offered FLAD business to companies in which he had a stake.
Machete admitted no wrongdoing but did terminate one key
contract. Separately in 1992, the USG's sunsetting of
Portugal's ESF program ended all U.S. funding to FLAD. While
the decision to cut off ESF funding was objectively based on
Portugal's national development levels, the GOP evidently
believed it was a response to allegations of mismanagement.
Shortly after the dustup over the Congressional inquiry and a
separate independent study of FLAD's management, the
foundation resumed its semi-annual Board meetings, and the
U.S. Ambassador returned to the Board of Directors. On the
nine-member Board, the U.S. ambassador holds one seat and the
right to nominate a second director.
THE LAST MAN STANDING
7. (C) Rui Machete, a lawyer and politician who held cabinet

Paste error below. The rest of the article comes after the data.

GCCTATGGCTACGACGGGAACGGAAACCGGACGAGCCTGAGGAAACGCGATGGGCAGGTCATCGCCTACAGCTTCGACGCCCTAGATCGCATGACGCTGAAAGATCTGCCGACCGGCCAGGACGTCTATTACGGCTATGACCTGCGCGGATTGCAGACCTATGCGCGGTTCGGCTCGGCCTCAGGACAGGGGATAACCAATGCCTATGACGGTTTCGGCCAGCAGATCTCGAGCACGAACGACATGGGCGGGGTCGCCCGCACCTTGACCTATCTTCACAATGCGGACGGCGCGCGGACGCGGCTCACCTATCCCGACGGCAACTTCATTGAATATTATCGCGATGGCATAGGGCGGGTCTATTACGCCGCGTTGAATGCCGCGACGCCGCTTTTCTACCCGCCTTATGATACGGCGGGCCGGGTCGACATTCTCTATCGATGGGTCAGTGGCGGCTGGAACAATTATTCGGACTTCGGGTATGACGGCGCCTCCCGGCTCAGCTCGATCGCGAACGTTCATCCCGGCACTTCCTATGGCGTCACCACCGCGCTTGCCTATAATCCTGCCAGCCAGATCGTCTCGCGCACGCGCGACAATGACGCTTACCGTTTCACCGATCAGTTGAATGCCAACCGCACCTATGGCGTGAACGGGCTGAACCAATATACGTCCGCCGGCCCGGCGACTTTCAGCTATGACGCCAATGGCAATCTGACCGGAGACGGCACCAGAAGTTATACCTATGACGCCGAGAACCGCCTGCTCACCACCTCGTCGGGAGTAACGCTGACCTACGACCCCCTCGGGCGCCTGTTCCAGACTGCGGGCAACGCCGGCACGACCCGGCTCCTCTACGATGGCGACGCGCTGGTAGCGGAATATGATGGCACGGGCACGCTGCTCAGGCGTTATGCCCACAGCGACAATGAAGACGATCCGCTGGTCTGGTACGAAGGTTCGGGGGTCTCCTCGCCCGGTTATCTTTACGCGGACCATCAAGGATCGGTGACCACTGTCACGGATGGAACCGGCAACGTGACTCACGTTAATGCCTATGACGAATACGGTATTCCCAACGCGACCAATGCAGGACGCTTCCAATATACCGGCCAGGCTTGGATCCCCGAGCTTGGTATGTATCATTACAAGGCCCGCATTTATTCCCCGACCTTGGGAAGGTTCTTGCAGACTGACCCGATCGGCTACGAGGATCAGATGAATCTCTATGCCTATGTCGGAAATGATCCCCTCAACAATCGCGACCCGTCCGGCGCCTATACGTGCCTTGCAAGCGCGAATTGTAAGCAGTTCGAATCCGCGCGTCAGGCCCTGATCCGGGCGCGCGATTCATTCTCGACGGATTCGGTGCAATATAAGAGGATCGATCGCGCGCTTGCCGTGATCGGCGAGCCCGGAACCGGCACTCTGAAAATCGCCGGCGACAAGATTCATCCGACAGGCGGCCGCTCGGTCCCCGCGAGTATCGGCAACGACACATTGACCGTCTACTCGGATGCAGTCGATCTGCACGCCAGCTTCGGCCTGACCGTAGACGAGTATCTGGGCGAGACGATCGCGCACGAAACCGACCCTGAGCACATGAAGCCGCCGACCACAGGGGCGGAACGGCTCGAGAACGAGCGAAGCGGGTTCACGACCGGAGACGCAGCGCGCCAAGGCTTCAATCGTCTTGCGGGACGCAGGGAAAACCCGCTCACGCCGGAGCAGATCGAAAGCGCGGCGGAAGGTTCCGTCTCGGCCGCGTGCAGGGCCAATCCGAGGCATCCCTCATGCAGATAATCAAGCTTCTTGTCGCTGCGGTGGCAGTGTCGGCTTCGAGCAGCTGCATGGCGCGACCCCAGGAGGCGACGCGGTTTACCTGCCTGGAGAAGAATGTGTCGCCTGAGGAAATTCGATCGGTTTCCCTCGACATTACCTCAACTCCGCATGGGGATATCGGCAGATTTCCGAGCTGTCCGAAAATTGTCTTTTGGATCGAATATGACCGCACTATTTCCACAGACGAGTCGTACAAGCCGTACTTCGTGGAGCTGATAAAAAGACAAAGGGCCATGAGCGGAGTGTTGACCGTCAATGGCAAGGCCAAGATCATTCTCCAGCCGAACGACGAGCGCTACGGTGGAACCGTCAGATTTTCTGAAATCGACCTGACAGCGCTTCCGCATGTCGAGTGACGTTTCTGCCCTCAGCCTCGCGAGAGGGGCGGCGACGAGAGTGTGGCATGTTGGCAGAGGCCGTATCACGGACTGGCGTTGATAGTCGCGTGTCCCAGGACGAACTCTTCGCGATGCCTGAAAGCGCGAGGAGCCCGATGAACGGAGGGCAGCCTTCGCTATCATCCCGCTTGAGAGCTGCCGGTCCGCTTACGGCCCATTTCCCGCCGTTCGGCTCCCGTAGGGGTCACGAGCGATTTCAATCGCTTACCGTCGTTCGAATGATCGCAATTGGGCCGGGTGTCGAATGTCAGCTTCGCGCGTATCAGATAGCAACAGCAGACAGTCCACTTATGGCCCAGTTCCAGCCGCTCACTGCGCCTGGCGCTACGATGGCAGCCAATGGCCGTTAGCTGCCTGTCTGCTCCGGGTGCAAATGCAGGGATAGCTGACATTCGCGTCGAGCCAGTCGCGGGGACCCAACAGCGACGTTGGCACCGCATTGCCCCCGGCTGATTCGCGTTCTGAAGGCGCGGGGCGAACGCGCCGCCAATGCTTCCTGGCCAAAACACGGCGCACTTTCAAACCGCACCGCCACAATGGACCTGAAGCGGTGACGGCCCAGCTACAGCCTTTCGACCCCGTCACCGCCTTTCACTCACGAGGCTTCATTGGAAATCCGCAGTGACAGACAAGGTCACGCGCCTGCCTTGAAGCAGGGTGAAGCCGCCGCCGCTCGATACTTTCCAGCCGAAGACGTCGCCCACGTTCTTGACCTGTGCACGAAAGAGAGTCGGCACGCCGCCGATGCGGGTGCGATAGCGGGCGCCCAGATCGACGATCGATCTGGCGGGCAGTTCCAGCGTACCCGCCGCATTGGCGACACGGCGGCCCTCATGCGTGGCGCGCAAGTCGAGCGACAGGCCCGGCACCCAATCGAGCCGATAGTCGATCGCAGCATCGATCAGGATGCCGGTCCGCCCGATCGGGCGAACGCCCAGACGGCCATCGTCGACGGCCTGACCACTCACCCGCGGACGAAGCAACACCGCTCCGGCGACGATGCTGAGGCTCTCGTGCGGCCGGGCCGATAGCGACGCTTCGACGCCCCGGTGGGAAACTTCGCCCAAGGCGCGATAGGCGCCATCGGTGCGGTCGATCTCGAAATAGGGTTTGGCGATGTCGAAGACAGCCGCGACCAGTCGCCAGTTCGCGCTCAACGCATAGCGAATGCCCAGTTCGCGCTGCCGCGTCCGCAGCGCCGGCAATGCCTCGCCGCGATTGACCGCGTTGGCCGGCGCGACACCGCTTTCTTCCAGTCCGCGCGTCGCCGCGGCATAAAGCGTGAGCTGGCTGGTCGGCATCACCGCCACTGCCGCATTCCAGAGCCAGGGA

positions in the 1983-85 Portuguese government (including
Minister of Justice and Deputy Prime Minister) has been
FLAD's director since 1988, getting the job as a consolation
prize after he lost his cabinet post in the change of
government in 1985. Machete has long been critical of the
U.S. and has resisted embassy participation at every turn.
He is wired into both major political parties and is
suspected of disbursing FLAD grants to curry political favor
and maintain his sinecure. Machete has historically opposed
all efforts at independent oversight, professional accounting
practices, and transparent review of FLAD's programs. Since
the early 1990s, nearly every U.S. ambassador has urged
Machete to carry out his fiduciary duties or step aside, but
to no avail:
- (C) In 1992, Ambassador Briggs reported that, "As long as
Machete is there, FLAD can only be marginally useful to us."
The foundation's overhead then was 60% of revenue, leaving
only 40% for actual programming. Today, this figure is only
somewhat better as FLAD continues to spend 46% of its budget
on overhead for its luxurious art-adorned offices, bloated
staff, fleet of chauffeured BMWs, and on "personnel and
administrative costs" that has included at times wardrobe
allowances, low-interest loans to staff, and honoraria for
staffers participating in FLAD's own programs.
- (C) The Boris Report, a 1993 independent review conducted